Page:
Data lakehouses leverage cloud-based storage, integration, and processing services that can automatically scale based on demand. The integration of processing engines, like Apache Spark, also allows for scalable data processing.

Both solutions are cost-effective, with most cloud data lake providers and data lakehouse platforms offering pay-as-you-go models and many pricing tiers. So, data teams only pay for the resources they use.

However, a data lakehouse can reduce costs further since it minimizes data movement and duplication via integrated data processing and analytics.

Concurrency & Transaction Support

Traditional data lakes do not have built-in support for concurrent transactions. They are more suitable for batch processing and sequential data access. They are built to store and process large data volumes without enforcing transactional guarantees.

A data lakehouse supports ACID properties, so concurrent operations do not lead to data inconsistency. This allows for real-time analytics, collaborative data processing, and concurrent access.

Data Governance

Data lakes do not have centralized governance and control mechanisms. Governance in data lakes relies heavily on data stewardship and collaboration between data owners, stewards, and users to ensure quality and compliance.

However, governance practices in data lakes are also more flexible and adaptable to diverse sources and structures.

By contrast, data lakehouses prioritize governance. They use schema enforcement for better control over data structure and consistency.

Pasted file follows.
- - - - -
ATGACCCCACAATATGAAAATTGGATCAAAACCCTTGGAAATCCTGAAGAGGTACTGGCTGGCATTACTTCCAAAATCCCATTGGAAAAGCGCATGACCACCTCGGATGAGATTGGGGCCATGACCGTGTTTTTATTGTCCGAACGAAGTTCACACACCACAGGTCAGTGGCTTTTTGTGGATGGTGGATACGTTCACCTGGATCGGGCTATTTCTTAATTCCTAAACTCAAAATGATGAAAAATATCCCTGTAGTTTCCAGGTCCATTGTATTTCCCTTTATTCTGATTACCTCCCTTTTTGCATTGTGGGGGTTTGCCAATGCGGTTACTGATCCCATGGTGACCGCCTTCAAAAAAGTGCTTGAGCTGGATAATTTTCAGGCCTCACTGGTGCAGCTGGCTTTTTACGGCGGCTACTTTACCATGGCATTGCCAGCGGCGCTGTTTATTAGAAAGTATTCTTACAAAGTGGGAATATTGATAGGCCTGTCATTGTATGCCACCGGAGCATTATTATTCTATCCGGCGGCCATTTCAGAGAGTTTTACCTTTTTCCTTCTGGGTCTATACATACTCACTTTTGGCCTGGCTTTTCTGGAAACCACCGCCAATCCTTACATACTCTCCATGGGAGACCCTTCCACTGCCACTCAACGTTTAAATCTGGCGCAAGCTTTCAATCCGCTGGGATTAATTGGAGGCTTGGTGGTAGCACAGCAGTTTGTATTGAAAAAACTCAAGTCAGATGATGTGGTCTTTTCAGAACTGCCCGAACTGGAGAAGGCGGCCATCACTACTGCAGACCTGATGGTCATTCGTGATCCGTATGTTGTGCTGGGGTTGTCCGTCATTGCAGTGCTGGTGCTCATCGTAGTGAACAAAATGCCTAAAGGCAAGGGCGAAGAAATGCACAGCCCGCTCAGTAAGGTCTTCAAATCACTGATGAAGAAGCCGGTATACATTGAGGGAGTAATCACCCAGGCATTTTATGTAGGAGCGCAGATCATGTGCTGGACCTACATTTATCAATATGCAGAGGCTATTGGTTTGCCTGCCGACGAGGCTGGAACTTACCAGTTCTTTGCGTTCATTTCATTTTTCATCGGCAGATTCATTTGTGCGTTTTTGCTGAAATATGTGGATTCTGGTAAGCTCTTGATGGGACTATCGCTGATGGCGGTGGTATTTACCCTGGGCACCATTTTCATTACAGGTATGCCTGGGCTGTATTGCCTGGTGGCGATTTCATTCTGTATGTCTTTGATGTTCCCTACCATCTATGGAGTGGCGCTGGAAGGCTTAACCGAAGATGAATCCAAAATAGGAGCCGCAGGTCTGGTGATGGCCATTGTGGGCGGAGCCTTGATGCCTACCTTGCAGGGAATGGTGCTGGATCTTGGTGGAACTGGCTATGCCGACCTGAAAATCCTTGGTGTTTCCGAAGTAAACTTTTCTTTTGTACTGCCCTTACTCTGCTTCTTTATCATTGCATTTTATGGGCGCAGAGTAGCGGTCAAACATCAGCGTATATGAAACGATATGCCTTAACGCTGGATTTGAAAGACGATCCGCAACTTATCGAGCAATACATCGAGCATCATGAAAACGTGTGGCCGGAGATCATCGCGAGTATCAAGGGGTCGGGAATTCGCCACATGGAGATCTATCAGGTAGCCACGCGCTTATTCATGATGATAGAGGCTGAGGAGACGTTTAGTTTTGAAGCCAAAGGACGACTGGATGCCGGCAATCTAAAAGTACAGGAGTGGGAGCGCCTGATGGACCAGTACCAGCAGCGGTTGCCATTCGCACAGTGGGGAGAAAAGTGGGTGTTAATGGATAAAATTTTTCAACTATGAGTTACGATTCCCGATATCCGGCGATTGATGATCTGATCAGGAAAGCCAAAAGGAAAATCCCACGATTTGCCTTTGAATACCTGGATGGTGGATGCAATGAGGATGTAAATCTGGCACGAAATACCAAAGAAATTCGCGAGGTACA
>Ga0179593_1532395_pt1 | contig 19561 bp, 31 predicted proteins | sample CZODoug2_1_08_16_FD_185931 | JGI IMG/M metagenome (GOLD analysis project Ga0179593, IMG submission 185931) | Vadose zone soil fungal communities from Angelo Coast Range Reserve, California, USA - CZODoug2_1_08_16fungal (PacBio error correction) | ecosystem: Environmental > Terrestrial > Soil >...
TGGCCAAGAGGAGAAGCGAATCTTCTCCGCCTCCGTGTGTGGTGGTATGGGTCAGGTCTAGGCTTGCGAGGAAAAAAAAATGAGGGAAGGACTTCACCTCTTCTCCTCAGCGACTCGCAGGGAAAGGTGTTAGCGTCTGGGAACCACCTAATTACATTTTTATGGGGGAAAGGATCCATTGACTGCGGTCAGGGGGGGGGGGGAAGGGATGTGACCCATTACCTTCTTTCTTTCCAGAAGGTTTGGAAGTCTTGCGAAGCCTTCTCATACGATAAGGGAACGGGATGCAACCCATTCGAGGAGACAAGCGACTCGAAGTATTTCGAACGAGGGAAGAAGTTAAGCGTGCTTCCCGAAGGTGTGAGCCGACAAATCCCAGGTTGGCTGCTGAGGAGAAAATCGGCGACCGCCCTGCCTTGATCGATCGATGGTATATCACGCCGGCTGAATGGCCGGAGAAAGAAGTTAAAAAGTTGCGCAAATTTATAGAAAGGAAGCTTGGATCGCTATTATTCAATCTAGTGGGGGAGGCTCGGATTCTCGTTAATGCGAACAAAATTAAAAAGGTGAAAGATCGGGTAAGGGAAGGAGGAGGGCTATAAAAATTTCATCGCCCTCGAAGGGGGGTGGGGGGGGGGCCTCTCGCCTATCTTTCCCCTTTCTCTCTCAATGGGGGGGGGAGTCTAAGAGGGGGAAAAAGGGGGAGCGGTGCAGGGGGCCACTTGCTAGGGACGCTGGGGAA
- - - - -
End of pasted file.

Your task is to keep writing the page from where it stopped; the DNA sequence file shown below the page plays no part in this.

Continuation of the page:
Schema enforcement also makes it easier to maintain data standards and ensure compliance during ingestion.

Use Cases & Examples

When to choose a Data Lake?

A data lake is a suitable choice in various scenarios. These include:

  • Handling diverse, large-scale data: A data lake is the best choice if your organization deals with various sources and formats. It provides a flexible storage environment to ingest and store raw data without upfront data modeling or schema definition
  • Exploration and discovery: Data lakes are well-suited for exploratory analysis and discovery. Since data is stored in its native format, data scientists and analysts can perform ad-hoc queries, data exploration, and data mining to gain insights and discover patterns.
  • Agility and flexibility: Data lakes provide data ingestion and processing agility. Additionally, the schema-on-read approach enables users to define and apply schemas during data access, so they can quickly adapt to evolving analysis needs.
  • Data science and machine learning: By storing raw data and leveraging scalable processing frameworks, data scientists can perform complex data transformations, feature engineering, and model training directly on the data lake.